I apologize that I have been slack on writing on this blog about my counseling. While it’s no excuse, work has been quite stressful, and with a puppy who has hit his terrible two’s a bit early, my hands are quite full. However, I have some time to write and figured I would fill you in on what’s been going on in my counseling sessions.
Counseling Session 3 – Intro to EDMR
So in this session, we did some more preliminary work before beginning EMDR. In order to start, you have to answer a series of questions that basically determines how in tune you are with yourself.
These basically are things like “Some people say that when they drive, they realize they have gone from one place to another and are not sure how they got there” or “Some people say that they find items that they don’t remember buying.” Once she asked me about 25 questions, she said she felt I was going to be a good candidate, which was reassuring. Turns out that it’s interesting trying to look inside yourself and see if you really are in touch.
So then, we began talking about how it worked. She was going to move her hand back and forth and ask me to follow her fingers. She would do this for varying intervals, 10 seconds to 1 minute, and then stop, asking me what I was thinking about. The idea was to focus on some negative belief I had about myself regarding the phobia and then just let my mind go wherever it needed to go. I’ll get more into this in my next section.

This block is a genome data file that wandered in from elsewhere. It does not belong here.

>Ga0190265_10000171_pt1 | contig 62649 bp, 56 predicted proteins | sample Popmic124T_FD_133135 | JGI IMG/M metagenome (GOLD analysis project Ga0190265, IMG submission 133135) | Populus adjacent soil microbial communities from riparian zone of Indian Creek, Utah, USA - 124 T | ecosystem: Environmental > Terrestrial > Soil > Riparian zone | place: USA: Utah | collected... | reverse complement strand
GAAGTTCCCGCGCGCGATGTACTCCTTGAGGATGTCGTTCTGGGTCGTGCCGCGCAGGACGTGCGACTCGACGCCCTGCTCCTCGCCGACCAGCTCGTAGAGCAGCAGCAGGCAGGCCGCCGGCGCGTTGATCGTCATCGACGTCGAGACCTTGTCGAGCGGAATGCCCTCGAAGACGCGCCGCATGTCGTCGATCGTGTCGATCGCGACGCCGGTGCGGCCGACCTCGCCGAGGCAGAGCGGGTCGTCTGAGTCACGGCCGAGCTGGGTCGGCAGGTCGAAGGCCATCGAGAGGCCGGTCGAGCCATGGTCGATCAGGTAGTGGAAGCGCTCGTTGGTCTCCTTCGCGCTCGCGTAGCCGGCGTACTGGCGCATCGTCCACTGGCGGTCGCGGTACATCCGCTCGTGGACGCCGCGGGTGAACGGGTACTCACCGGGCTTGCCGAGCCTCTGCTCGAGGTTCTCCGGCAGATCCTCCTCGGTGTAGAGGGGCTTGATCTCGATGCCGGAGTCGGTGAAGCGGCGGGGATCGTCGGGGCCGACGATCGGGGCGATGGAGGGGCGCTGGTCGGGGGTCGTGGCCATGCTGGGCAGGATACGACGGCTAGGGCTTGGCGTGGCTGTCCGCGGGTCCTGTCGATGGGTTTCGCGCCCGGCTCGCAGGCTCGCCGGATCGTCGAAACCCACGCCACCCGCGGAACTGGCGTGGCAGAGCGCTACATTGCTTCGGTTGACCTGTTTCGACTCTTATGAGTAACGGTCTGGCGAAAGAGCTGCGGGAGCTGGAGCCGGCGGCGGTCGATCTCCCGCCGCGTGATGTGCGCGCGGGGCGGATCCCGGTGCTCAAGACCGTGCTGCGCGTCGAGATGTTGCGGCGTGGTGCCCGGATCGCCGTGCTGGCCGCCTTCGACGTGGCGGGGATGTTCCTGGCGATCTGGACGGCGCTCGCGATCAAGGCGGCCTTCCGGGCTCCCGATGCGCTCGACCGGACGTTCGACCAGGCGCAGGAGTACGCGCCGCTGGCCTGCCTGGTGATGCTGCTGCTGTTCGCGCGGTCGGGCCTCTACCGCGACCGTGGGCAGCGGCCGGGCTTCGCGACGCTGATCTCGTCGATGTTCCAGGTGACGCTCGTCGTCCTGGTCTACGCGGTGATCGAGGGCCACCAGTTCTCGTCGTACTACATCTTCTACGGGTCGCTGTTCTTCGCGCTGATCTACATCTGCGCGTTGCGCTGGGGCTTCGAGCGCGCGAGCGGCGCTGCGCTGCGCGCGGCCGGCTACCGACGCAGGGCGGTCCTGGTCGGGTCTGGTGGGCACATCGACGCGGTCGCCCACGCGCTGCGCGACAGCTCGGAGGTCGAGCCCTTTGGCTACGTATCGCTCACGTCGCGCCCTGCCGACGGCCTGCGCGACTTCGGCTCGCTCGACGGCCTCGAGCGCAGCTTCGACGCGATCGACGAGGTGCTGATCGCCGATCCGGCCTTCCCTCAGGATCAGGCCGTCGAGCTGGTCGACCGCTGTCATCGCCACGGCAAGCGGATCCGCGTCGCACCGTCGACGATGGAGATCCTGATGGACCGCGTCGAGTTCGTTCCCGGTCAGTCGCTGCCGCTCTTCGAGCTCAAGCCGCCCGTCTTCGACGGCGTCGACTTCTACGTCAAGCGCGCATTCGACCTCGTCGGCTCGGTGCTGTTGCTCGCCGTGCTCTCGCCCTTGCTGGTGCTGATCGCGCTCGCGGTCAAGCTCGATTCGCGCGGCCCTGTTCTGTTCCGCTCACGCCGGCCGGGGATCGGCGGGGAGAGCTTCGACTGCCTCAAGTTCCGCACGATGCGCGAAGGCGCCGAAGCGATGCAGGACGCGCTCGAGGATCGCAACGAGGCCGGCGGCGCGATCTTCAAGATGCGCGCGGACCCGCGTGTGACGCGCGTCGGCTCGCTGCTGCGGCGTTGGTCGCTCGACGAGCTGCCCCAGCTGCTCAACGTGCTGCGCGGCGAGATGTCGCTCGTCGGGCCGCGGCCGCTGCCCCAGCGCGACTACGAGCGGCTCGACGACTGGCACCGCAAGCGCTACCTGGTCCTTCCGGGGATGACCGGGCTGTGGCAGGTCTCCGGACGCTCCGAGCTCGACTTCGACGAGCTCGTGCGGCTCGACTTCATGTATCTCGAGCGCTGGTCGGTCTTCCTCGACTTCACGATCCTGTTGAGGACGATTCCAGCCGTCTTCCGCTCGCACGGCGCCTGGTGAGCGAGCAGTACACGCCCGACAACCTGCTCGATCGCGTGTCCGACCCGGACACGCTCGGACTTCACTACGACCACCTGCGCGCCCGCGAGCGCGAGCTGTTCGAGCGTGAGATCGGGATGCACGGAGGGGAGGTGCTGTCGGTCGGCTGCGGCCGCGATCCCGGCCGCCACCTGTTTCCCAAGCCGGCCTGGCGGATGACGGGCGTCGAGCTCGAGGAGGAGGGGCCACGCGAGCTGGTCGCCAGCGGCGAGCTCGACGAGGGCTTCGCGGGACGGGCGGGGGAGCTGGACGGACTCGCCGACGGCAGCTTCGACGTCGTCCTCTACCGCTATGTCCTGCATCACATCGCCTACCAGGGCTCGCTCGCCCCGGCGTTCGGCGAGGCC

The primary focus of this session was to find my safe place. This is a place I create in my mind where I feel happiest, most relaxed and most carefree. It could be anything, anywhere, but it just had to be where I felt safest and most relaxed. What I found so interesting about this exercise was how much it affected me and my feelings. She would ask me to focus on the place (which I described in detail just a few minutes before) and then would move her fingers back and forth. The final question was always, “Tell me where you are feeling things.” This helped me localize where my happiness was, and was great for my self awareness.
Overall, my first experience with EMDR was a success. I was excited to keep trying this new technique and to see what it would do for my phobia.
Counseling Session 4: Full Fledged EMDR Session
Now is where the real work began. All the prep work and questioning led up to this moment, because we were going to do our first full EMDR session. I was excited but nervous, because I heard that for some individuals this could be very intense, bringing up a lot of emotion and stress. We jumped right in though, and here’s how it worked.